Sketchbook: Tumblr Corgi
The other day I read a blog post about a Tumblr-based controversy involving comics by a friend of mine (whose name I’ll leave anonymous to protect them from further abuse.) I am on Tumblr frequently, but I follow friends, comics, artists, some politics, various geekery, so I somehow missed this debate over my friend’s work. (They certainly ignored it. Wise.) The blog post was thoughtful, pointing out reasonable criticisms, and mostly defended my friend’s work and framing of certain sensitive issues related to gender and sexuality.
But I was curious, so I popped over to Tumblr to search their name. Damn! The results were jaw dropping. Was I reading about a sensitive artist who deals with difficult topics with humor and humanity? Nope. Apparently my friend is a monster. Occasionally I came across criticism that was well-founded, pointing out the kinds of problems my friend would listen to and think about and learn from. They’re reflective and self-critical, so are open to evolving. But that kind of criticism was pretty rare. Most of it sounded a lot like the verbal abuse the Tumblr icon is heaping upon the confused corgi above. In fact, I borrowed a lot of the cliched verbiage for the dialog.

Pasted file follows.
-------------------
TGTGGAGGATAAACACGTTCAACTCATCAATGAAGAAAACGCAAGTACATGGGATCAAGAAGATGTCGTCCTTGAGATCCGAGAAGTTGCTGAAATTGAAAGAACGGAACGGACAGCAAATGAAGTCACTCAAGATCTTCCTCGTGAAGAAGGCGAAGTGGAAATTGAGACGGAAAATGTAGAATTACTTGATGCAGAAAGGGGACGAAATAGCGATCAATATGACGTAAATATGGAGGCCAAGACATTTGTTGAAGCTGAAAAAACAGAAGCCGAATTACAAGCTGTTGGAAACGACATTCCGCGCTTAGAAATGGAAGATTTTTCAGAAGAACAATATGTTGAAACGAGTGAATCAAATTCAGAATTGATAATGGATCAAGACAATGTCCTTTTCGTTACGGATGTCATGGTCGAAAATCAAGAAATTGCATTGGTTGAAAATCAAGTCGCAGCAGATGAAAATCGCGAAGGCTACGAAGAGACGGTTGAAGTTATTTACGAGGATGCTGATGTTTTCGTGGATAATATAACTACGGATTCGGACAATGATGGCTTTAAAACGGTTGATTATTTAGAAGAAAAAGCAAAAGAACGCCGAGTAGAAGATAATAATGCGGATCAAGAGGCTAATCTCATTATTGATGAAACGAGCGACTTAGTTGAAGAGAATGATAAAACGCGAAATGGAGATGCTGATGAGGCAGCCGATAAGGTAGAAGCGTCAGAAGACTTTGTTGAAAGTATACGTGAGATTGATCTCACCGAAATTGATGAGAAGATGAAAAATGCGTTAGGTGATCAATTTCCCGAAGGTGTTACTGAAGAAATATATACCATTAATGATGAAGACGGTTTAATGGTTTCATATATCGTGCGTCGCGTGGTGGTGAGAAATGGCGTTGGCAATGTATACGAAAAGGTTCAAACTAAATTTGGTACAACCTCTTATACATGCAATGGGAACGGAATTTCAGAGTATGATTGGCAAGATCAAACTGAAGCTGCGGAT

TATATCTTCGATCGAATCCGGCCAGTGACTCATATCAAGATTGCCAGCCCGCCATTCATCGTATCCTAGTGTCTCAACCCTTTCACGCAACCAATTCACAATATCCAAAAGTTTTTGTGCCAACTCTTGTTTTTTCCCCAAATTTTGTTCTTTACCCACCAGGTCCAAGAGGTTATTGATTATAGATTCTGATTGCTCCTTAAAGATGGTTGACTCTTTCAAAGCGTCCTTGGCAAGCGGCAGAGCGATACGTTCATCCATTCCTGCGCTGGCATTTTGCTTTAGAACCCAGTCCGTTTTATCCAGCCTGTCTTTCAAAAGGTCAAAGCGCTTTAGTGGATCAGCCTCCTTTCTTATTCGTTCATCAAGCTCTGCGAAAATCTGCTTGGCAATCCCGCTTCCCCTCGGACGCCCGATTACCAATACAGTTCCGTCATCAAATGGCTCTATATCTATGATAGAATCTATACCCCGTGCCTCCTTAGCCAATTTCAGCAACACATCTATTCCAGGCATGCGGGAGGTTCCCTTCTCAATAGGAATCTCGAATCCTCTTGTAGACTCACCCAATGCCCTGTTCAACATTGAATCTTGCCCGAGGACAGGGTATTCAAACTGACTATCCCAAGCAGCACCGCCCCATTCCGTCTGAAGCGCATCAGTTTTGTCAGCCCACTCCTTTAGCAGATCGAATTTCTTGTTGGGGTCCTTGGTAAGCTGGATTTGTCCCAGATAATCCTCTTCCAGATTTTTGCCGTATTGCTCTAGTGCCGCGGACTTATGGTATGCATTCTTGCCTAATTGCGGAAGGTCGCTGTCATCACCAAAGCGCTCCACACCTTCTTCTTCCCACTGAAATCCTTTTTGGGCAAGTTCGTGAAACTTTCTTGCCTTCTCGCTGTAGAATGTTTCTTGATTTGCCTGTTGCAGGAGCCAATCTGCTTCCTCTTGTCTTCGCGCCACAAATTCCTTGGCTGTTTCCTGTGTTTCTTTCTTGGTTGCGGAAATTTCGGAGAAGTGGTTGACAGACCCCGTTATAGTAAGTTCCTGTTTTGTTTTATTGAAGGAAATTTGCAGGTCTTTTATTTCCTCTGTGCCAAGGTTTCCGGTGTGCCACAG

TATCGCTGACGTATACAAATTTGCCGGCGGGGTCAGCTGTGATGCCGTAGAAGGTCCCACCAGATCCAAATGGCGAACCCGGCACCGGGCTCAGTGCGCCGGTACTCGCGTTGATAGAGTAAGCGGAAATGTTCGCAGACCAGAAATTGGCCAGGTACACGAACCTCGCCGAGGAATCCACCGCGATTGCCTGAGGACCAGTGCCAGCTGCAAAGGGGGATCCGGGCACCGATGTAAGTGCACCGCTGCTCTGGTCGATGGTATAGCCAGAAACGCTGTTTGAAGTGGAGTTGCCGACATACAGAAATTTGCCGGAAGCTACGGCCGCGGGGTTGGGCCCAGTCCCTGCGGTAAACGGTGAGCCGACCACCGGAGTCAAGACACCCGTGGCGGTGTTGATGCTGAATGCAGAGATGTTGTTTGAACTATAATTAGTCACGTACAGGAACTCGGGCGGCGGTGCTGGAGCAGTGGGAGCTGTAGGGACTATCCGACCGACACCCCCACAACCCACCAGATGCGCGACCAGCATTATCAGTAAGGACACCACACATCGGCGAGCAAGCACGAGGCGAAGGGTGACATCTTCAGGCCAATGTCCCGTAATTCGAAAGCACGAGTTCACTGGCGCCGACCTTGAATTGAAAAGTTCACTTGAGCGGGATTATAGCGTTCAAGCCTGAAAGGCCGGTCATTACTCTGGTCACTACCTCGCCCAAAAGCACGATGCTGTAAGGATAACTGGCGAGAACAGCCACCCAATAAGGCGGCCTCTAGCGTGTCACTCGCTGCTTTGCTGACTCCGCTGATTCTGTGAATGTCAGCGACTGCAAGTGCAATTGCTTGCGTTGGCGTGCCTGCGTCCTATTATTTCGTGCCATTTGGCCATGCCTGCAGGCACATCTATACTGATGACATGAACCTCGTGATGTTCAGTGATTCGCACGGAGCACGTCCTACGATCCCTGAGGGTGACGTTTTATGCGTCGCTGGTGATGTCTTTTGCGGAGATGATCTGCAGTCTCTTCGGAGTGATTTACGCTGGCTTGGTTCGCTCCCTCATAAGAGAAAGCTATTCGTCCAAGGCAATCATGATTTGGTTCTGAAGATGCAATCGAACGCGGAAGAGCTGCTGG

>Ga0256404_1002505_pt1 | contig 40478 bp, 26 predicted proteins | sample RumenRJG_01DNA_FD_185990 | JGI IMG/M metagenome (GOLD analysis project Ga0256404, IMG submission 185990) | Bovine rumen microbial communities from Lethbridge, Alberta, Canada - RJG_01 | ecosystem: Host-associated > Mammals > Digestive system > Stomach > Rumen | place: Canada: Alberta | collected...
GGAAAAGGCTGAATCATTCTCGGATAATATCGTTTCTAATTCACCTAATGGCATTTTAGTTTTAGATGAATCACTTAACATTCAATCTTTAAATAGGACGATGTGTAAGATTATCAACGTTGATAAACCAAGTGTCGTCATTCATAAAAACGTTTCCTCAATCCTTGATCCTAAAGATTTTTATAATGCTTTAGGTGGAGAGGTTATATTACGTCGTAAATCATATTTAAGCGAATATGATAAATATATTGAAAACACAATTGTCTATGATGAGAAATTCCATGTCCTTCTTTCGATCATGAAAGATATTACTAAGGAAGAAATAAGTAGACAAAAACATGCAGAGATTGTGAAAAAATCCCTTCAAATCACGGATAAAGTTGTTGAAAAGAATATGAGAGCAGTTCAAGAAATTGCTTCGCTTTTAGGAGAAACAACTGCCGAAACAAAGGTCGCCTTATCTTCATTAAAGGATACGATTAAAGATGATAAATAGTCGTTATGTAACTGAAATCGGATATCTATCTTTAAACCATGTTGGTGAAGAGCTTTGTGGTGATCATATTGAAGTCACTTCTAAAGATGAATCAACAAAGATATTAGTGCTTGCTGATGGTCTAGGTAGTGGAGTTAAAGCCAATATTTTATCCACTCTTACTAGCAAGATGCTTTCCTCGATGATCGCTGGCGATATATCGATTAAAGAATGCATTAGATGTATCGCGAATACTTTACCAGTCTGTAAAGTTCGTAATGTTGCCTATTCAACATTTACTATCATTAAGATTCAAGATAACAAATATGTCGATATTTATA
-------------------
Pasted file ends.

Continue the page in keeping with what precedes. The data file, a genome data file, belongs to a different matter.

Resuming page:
Of course, people have a right to be upset and vent on social media. I do it all the time. I do my best to avoid the toxicity, the mean-spiritedness, that social media and the anonymity of the Internet notoriously encourage. And no one owes my friend a lesson in political or spiritual evolution. But it’s hard to see what purpose is served by the deluge of bile.